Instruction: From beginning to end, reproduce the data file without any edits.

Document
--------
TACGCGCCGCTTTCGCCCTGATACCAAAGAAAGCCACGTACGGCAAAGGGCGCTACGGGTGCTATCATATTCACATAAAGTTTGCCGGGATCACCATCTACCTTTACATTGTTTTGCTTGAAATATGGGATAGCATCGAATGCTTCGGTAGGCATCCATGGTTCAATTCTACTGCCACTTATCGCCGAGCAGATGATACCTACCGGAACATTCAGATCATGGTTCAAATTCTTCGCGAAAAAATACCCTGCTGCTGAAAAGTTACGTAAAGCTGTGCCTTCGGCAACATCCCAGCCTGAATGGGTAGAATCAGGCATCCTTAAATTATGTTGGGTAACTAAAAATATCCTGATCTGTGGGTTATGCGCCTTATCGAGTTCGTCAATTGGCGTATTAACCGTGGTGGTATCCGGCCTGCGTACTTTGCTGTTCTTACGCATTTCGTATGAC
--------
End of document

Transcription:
TACGCGCCGCTTTCGCCCTGATACCAAAGAAAGCCACGTACGGCAAAGGGCGCTACGGGTGCTATCATATTCACATAAAGTTTGCCGGGATCACCATCTACCTTTACATTGTTTTGCTTGAAATATGGGATAGCATCGAATGCTTCGGTAGGCATCCATGGTTCAATTCTACTGCCACTTATCGCCGAGCAGATGATACCTACCGGAACATTCAGATCATGGTTCAAATTCTTCGCGAAAAAATACCCTGCTGCTGAAAAGTTACGTAAAGCTGTGCCTTCGGCAACATCCCAGCCTGAATGGGTAGAATCAGGCATCCTTAAATTATGTTGGGTAACTAAAAATATCCTGATCTGTGGGTTATGCGCCTTATCGAGTTCGTCAATTGGCGTATTAACCGTGGTGGTATCCGGCCTGCGTACTTTGCTGTTCTTACGCATTTCGTATGAC